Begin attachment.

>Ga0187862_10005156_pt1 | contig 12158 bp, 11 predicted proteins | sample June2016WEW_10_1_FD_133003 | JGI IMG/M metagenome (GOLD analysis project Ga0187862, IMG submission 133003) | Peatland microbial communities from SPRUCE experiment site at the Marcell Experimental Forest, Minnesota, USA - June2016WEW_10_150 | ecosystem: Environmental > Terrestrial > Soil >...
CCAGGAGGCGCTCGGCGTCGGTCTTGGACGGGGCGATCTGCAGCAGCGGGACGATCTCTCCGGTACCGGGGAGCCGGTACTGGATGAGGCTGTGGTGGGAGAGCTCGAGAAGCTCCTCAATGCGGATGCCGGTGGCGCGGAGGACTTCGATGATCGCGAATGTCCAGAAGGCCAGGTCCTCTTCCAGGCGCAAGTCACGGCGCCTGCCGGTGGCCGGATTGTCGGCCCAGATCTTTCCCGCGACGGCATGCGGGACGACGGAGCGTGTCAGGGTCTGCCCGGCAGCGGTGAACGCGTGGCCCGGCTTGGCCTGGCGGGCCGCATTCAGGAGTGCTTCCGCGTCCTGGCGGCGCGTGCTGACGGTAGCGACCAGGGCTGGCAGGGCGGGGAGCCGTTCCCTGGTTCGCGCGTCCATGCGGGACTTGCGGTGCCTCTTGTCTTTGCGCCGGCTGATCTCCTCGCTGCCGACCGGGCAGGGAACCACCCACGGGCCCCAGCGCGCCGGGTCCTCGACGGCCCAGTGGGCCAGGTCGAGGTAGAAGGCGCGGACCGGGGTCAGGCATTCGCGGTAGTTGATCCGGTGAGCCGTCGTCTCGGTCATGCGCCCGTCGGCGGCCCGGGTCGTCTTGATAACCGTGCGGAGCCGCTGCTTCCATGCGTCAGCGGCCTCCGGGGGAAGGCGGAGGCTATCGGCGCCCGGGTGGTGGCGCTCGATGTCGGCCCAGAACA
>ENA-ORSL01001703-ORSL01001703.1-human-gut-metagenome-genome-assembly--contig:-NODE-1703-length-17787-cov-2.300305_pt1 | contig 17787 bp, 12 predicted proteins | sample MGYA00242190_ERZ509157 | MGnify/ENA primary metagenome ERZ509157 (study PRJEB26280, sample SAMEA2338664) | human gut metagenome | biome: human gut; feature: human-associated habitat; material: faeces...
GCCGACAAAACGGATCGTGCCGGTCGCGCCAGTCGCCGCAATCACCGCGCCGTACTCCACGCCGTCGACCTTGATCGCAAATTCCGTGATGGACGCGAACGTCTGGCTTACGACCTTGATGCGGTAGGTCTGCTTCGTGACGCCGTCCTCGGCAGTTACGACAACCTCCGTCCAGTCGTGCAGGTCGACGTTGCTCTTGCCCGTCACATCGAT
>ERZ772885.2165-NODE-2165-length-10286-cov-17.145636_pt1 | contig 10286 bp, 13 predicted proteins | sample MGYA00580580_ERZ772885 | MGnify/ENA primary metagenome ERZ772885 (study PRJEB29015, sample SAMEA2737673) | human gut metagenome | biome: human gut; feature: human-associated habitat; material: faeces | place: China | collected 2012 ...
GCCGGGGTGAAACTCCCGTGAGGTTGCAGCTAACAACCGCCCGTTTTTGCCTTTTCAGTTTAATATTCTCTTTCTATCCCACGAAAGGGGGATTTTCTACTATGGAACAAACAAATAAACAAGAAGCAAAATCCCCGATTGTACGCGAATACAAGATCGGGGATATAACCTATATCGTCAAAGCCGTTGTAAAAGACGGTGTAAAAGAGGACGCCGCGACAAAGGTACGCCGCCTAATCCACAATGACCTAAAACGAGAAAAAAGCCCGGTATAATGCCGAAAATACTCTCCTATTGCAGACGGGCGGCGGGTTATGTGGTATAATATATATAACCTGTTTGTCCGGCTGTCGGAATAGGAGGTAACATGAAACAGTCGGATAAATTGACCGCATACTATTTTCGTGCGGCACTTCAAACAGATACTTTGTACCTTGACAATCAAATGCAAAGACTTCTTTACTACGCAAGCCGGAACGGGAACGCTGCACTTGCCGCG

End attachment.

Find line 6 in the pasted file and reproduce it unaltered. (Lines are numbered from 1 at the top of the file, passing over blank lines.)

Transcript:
GCCGGGGTGAAACTCCCGTGAGGTTGCAGCTAACAACCGCCCGTTTTTGCCTTTTCAGTTTAATATTCTCTTTCTATCCCACGAAAGGGGGATTTTCTACTATGGAACAAACAAATAAACAAGAAGCAAAATCCCCGATTGTACGCGAATACAAGATCGGGGATATAACCTATATCGTCAAAGCCGTTGTAAAAGACGGTGTAAAAGAGGACGCCGCGACAAAGGTACGCCGCCTAATCCACAATGACCTAAAACGAGAAAAAAGCCCGGTATAATGCCGAAAATACTCTCCTATTGCAGACGGGCGGCGGGTTATGTGGTATAATATATATAACCTGTTTGTCCGGCTGTCGGAATAGGAGGTAACATGAAACAGTCGGATAAATTGACCGCATACTATTTTCGTGCGGCACTTCAAACAGATACTTTGTACCTTGACAATCAAATGCAAAGACTTCTTTACTACGCAAGCCGGAACGGGAACGCTGCACTTGCCGCG